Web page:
Pre-production work started, with sets built, several television grade models (including the Enterprise herself and many of the pilot episode's models) made, deals made to bring back most of the original series cast, and several actors cast. It was planned to use the original series uniforms. Principal photography had not started, but test footage had been shot. Story writing had proceeded to thirteen scripts, enough for a half-season.
Work on the series came to an end when the proposed Paramount Television Service folded. However, following the success of the science fiction movies Star Wars Episode IV: A New Hope and Close Encounters of the Third Kind, the planned pilot episode entitled "In Thy Image was adapted into a theatrical production, Star Trek: The Motion Picture.
According to the series Bible, Xon was to be a full Vulcan, unlike Spock, and fresh out of the Academy at 22. Doctor McCoy was to have been protective about him. The character of Xon did not appear in The Motion Picture, although David Gautreaux had been cast in the role. When Leonard Nimoy finally agreed to reprise Spock, his Vulcan replacement as Science Officer became Commander Sonak, and appeared briefly in the film; after only a few lines of dialogue, he was killed in a transporter accident. This was to preserve Xon, and the actor who had so carefully developed him, for a possible future production. David Gautreaux made a cameo appearance in the movie as a human, Epsilon 9's Commander Branch.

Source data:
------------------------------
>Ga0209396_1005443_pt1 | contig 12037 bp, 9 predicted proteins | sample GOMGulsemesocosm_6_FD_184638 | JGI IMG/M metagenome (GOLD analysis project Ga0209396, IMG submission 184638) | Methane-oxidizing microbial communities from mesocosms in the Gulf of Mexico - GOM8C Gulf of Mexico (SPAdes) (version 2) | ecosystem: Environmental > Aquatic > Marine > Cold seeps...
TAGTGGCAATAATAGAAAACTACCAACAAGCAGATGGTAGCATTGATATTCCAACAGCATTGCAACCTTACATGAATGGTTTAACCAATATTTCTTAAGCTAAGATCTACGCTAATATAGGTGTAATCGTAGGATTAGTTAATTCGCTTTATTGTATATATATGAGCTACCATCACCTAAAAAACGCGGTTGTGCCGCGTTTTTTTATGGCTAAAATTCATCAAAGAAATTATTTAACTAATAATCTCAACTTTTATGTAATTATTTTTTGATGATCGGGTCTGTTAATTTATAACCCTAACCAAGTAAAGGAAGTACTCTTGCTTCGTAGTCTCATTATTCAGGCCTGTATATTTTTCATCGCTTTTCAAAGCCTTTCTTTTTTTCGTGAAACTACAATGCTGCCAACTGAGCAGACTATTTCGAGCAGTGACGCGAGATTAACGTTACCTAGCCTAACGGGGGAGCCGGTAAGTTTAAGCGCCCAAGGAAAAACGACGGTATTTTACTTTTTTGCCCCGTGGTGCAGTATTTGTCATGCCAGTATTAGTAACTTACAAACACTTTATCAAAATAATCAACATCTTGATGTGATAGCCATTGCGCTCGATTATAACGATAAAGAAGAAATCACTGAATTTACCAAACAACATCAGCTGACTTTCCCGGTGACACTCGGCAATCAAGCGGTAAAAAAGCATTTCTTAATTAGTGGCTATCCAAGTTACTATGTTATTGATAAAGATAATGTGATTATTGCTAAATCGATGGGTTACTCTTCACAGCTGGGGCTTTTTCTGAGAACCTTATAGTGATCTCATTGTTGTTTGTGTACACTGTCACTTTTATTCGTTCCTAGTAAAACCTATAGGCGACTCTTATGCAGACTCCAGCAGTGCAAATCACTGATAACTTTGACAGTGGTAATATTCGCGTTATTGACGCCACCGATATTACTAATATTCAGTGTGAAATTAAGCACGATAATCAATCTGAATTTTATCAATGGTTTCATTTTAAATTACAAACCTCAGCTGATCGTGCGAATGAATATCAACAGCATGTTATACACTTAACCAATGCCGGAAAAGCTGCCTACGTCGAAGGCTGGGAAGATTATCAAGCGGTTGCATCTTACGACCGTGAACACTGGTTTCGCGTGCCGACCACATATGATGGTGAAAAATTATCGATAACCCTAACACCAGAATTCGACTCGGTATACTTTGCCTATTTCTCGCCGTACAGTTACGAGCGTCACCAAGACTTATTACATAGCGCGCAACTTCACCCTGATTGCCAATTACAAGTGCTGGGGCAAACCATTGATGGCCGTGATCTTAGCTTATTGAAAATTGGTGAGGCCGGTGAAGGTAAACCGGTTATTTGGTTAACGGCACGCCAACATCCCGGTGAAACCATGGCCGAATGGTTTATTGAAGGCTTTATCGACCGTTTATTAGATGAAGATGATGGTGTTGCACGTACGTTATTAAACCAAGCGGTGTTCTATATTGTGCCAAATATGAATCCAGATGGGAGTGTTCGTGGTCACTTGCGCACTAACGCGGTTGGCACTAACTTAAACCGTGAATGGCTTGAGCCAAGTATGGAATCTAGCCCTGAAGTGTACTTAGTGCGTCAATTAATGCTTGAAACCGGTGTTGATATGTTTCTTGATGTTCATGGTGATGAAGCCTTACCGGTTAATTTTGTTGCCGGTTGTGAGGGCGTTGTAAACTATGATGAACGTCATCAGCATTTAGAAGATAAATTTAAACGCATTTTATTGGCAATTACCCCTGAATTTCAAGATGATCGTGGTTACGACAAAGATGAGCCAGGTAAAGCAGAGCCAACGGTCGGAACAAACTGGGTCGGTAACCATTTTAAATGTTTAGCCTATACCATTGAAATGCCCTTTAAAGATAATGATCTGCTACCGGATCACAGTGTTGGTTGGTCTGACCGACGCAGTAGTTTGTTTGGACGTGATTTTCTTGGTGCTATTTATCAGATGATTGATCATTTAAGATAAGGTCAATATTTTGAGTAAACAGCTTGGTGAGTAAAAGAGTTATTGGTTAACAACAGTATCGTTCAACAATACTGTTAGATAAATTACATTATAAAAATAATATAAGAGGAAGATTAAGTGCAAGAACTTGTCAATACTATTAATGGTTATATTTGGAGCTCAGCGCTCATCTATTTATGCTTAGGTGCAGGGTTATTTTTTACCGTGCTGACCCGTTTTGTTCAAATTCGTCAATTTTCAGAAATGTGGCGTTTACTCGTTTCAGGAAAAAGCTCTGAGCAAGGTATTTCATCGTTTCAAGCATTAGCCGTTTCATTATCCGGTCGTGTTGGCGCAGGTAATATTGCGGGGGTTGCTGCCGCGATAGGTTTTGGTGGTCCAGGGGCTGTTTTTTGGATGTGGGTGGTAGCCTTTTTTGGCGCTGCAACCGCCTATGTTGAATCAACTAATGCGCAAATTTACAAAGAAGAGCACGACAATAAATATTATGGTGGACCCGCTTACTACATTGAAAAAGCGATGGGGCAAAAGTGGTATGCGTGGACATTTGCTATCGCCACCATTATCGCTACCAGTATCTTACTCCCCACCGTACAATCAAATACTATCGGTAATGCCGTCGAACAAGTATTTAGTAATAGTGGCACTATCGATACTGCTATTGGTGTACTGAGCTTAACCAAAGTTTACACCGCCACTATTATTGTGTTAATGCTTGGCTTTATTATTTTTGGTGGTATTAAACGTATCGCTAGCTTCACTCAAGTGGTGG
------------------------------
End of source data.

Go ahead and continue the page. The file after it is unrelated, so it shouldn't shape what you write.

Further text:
The concept of the brilliant young Vulcan scientist, Xon, almost survived into a later movie. One premise developed as a possible sequel to the first movie included a male Vulcan called Doctor Savik. A variation of that name, Saavik, was later given to a female Vulcan when elements of several premises were combined for Star Trek II: The Wrath of Khan.
Ilia, a Deltan, is established as an empath. Both the Decker and Ilia characters appear in The Motion Picture, although neither of them survive it. The Motion Picture establishes that Decker and Ilia had a pre-existing relationship. Persis Khambatta was cast as Ilia for Phase II and was carried over onto the film. The TNG characters William T. Riker and Deanna Troi are derived from Decker and Ilia.
A number of screen-test shots of Persis Khambatta in Ilia makeup were taken, as well as footage of costume tests.
Several episodes of Star Trek: Phase II were scripted:
|"In Thy Image"||Alan Dean Foster||The two-hour pilot that eventually became Star Trek: The Motion Picture. Alan Dean Foster's story outline was based on a premise written by Gene Roddenberry for Genesis 2, named "Robot's Return". A huge starship crosses the universe looking for its creator on Earth.|
|"Tomorrow and the Stars"||Larry Alexander||During a Klingon attack, Kirk orders an emergency beamup and is transported to Pearl Harbor, Hawaii just before the Japanese attack on Pearl Harbor and falls in love with a woman living there. The plot is similar to that of the 1980 film The Final Countdown and of the Original Series episode "The City on the Edge of Forever" .|